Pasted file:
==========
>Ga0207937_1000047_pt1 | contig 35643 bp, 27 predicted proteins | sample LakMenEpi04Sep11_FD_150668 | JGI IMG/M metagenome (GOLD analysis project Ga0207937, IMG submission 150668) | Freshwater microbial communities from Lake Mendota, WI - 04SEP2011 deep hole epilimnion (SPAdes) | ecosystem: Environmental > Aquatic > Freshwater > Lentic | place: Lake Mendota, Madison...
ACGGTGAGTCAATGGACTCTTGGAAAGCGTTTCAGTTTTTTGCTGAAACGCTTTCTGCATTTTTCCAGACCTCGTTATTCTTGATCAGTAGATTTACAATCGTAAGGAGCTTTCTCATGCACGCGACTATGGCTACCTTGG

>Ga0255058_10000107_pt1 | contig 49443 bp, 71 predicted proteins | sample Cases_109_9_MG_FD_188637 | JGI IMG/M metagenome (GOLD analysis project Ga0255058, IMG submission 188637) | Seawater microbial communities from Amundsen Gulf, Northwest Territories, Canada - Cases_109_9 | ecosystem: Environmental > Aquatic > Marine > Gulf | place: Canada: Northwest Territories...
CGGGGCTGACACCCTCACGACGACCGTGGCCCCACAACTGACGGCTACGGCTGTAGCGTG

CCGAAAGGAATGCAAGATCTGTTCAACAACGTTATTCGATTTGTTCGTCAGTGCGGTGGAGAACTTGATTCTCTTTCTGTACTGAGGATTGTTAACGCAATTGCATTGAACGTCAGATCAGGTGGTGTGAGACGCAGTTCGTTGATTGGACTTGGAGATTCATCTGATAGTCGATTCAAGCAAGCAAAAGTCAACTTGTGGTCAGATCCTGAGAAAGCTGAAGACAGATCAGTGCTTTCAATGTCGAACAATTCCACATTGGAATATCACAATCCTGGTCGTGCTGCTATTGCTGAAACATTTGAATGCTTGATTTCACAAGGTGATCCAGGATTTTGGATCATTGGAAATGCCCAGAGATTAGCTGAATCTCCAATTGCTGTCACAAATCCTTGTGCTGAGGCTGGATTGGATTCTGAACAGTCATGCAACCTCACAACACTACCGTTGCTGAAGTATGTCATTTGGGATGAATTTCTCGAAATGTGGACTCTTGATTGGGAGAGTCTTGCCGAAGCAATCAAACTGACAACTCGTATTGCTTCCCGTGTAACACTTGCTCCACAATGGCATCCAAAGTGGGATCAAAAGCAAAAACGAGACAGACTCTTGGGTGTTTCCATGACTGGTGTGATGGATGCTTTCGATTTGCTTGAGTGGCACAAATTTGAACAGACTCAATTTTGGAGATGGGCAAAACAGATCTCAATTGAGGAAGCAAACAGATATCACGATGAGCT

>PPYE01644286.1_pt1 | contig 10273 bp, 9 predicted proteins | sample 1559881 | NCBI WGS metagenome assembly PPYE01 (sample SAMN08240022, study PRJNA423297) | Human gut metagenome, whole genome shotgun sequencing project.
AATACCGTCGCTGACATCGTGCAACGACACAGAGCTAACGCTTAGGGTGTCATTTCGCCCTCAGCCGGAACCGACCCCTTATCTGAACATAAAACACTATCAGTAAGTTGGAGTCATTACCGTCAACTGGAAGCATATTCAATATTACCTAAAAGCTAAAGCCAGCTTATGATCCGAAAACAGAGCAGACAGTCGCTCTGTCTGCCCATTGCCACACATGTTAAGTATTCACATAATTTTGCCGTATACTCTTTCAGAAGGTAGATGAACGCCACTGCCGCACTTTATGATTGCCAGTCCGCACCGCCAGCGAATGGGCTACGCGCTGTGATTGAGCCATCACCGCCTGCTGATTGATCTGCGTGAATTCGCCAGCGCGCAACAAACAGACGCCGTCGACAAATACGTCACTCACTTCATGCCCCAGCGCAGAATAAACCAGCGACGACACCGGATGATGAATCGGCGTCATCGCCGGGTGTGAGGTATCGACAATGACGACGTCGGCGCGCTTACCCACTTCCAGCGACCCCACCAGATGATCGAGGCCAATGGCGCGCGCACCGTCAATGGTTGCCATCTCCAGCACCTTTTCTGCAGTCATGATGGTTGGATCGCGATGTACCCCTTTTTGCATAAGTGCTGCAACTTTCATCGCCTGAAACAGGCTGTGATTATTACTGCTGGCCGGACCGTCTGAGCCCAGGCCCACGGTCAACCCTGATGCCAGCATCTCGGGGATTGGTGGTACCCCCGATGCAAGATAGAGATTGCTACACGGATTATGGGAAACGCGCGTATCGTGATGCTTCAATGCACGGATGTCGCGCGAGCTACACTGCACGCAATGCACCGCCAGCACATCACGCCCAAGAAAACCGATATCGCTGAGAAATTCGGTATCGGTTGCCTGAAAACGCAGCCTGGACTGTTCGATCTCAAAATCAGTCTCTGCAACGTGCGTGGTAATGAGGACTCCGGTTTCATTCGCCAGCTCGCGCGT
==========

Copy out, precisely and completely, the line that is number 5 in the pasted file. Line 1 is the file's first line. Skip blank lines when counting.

CCGAAAGGAATGCAAGATCTGTTCAACAACGTTATTCGATTTGTTCGTCAGTGCGGTGGAGAACTTGATTCTCTTTCTGTACTGAGGATTGTTAACGCAATTGCATTGAACGTCAGATCAGGTGGTGTGAGACGCAGTTCGTTGATTGGACTTGGAGATTCATCTGATAGTCGATTCAAGCAAGCAAAAGTCAACTTGTGGTCAGATCCTGAGAAAGCTGAAGACAGATCAGTGCTTTCAATGTCGAACAATTCCACATTGGAATATCACAATCCTGGTCGTGCTGCTATTGCTGAAACATTTGAATGCTTGATTTCACAAGGTGATCCAGGATTTTGGATCATTGGAAATGCCCAGAGATTAGCTGAATCTCCAATTGCTGTCACAAATCCTTGTGCTGAGGCTGGATTGGATTCTGAACAGTCATGCAACCTCACAACACTACCGTTGCTGAAGTATGTCATTTGGGATGAATTTCTCGAAATGTGGACTCTTGATTGGGAGAGTCTTGCCGAAGCAATCAAACTGACAACTCGTATTGCTTCCCGTGTAACACTTGCTCCACAATGGCATCCAAAGTGGGATCAAAAGCAAAAACGAGACAGACTCTTGGGTGTTTCCATGACTGGTGTGATGGATGCTTTCGATTTGCTTGAGTGGCACAAATTTGAACAGACTCAATTTTGGAGATGGGCAAAACAGATCTCAATTGAGGAAGCAAACAGATATCACGATGAGCT